4. Create Centers of Excellence (CoEs):
Establishing a Center of Excellence for big data analytics in your organization will imply having highly skilled experts, delivering cutting-edge analytics work and following best-in-class industry practices. The CoE thus ensures that a combination of the highest quality of people, processes and infrastructure is in place. The CoE also places emphasis on training analysts, as the best and most modern tools are ineffective unless used judiciously. The CoE also enables the transfer of knowledge in a systematic and structured manner. It values data as a strategic asset of the organization and usually partners with the business leaders to prioritize certain data projects that are of strategic significance to the organization’s goals and business targets. Last but not the least, the CoE can optimize performance, drastically cutting time-to-market for data-driven products or services and shortening implementation time significantly.
5. Build a culture of data:
Adoption of advanced analytics is a transformational initiative and requires a change of mindset through the ranks and files of the organization. It cannot and must not be seen as an ‘IT’ initiative relegated solely to the IT team. Rather, it requires C-Suite focus and a commitment towards change management. In other words, care must be taken to make it an enterprise-wide initiative and a buy-in must be created from employees across different functional areas and departments. Data collection, processing, and storage tools and platforms should be chosen with the awareness that employees at all levels will need to be able to fit the new processes into their workflows. Accordingly, they must be able to see the benefit in following newer processes or modified workflows. Data literacy throughout the enterprise, and a resultant data-driven culture, will go a long way in helping the enterprise derive rich insights, thereby making incremental performance gains as the analytics program and structure becomes more mature.
Challenges to big data analytics:
Though big data analytics is still in its infancy, data scientists and business leaders have reached some consensus on the best practices that organizations should follow in order to drive successful implementation of big data analytics tools and platforms. The possibilities are exciting and there is a lot more to learn, implement and achieve.
At the same time, the advanced analytics industry is facing some big challenges, such as finding qualified, skilled and experienced data scientists and analysts. Filling skill gaps in advanced analytics is a tough task for any CTO. Since the industry is still in infancy, previous experience is limited, making creativity and problem-solving abilities crucial, yet difficult, skills to find.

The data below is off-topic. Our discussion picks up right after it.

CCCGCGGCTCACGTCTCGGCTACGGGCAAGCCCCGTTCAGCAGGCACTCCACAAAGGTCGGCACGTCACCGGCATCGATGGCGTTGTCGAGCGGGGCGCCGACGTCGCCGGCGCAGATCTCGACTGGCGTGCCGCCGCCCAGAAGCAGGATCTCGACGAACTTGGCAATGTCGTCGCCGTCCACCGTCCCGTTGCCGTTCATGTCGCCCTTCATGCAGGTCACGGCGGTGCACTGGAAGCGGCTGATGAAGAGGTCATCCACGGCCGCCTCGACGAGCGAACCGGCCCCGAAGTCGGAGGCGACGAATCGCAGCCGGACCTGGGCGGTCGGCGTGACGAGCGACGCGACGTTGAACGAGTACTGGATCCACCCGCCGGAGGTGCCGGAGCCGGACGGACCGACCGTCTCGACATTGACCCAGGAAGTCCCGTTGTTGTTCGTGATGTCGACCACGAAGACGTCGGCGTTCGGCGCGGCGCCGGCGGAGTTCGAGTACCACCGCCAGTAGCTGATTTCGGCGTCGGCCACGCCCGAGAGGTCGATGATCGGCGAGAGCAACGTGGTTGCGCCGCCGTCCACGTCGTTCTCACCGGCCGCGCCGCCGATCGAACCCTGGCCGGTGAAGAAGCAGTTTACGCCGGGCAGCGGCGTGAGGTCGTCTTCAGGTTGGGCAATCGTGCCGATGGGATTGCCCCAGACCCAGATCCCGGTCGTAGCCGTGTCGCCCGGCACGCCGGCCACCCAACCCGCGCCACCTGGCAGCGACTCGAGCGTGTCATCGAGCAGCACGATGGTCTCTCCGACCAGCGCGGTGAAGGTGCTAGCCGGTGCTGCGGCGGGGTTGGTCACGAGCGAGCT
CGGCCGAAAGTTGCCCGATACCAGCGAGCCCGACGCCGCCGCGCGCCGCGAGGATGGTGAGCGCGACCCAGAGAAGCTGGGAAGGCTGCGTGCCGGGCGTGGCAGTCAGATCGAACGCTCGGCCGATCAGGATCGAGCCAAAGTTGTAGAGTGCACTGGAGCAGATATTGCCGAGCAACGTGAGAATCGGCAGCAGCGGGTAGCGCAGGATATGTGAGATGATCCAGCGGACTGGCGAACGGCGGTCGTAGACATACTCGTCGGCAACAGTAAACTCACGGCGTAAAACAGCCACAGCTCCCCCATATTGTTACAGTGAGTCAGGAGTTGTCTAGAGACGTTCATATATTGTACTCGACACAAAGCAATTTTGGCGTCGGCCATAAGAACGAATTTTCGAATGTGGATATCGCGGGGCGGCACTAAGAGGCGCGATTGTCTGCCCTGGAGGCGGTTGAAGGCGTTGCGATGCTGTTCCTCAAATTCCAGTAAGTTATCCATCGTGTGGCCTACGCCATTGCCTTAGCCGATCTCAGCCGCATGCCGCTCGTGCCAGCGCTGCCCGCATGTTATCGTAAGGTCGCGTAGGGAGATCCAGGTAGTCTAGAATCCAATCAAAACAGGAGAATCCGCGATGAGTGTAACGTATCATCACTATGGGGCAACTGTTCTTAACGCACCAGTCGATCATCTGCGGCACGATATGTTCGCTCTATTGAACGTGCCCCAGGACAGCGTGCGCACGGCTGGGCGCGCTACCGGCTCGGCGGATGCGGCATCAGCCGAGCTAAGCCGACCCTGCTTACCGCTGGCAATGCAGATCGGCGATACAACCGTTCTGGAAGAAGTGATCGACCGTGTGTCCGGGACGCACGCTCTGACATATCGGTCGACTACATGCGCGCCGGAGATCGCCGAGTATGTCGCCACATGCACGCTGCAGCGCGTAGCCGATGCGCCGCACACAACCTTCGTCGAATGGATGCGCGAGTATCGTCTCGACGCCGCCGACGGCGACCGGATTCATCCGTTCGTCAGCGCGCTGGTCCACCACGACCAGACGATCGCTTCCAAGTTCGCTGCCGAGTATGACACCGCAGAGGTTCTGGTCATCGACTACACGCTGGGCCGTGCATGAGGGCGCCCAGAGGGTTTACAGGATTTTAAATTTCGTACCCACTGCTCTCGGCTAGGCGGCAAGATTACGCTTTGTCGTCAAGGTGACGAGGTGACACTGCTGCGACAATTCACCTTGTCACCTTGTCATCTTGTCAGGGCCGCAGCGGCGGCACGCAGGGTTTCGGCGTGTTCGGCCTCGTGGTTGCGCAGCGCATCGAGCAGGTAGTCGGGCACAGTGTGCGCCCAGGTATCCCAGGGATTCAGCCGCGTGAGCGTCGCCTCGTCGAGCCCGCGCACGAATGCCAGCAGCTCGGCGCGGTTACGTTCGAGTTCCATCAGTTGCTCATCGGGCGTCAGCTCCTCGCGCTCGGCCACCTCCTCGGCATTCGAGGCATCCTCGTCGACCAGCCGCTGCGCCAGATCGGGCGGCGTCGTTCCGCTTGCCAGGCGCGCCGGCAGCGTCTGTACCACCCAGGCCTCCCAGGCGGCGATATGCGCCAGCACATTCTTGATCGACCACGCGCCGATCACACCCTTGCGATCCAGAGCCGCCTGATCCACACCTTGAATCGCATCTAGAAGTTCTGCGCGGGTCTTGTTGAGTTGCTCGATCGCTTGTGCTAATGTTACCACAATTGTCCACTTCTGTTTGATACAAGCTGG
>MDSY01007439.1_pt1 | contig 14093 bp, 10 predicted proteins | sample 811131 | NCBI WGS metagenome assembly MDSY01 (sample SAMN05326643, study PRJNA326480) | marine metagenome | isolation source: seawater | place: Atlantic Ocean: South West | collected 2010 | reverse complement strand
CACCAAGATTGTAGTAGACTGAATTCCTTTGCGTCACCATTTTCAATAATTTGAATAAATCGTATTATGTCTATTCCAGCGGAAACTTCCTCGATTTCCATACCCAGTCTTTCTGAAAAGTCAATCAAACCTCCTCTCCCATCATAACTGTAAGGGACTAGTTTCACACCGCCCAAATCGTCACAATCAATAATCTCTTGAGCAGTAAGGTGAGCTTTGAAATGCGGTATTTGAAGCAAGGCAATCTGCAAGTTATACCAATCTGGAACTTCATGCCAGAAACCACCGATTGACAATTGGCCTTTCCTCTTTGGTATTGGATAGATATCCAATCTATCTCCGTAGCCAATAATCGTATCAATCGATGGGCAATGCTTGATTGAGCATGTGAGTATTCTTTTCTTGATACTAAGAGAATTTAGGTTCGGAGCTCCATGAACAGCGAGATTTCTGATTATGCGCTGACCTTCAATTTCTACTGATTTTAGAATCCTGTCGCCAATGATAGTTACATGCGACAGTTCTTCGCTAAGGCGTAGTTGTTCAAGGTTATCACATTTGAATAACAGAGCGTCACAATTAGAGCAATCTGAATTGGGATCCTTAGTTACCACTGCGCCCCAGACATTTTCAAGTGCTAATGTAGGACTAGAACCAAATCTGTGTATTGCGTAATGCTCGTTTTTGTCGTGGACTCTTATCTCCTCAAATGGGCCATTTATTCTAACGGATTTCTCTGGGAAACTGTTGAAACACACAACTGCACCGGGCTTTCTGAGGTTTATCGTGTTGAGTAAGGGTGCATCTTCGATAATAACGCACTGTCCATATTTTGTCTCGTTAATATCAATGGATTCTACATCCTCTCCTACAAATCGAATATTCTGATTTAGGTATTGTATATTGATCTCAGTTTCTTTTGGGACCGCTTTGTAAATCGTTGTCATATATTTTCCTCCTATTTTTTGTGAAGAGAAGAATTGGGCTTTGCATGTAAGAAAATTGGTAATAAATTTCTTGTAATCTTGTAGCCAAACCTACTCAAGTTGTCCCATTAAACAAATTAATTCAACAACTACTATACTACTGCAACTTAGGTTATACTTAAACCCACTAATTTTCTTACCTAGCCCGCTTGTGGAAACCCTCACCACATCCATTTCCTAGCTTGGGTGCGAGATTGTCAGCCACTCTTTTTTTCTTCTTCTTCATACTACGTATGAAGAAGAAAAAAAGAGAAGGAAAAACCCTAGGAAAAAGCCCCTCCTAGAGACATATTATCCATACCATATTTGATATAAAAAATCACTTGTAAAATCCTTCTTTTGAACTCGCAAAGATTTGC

A related challenge is providing technology infrastructure at scale. With vast amounts of data being processed, organizations need more computing power, better storage options, and faster processors to deal with real-time data. Technology providers need to stay on their toes to meet the increasing demand for IT infrastructure geared towards big data analytics.
Lastly, the perennial challenge for technology companies has always been data privacy and security. Whenever large amounts of data need to be collected, stored and processed, the issue of data security comes to the forefront. Organizations that handle customer data or third-party data need to have stringent regulations in place to avoid data misuse or theft.
Given the challenges that the big data analytics industry is facing and given the exponential increase in big data expected in the near future, data scientists and analysts certainly have their work cut out for them! Scale, scope and volume are all essential aspects of big data, and enterprises will need to develop expertise in handling these if they are to remain competitive in a digitalized world.
Software and technology providers also need to come up with innovative, easy-to-use tools to counter the complexities of adopting advanced analytics. As Bill Abbott, Principal for PwC recommends, “Organizations must adopt a defined analytics strategy, focusing on the repeatability of valuable analytical processes, improving productivity levels in gathering and processing information.”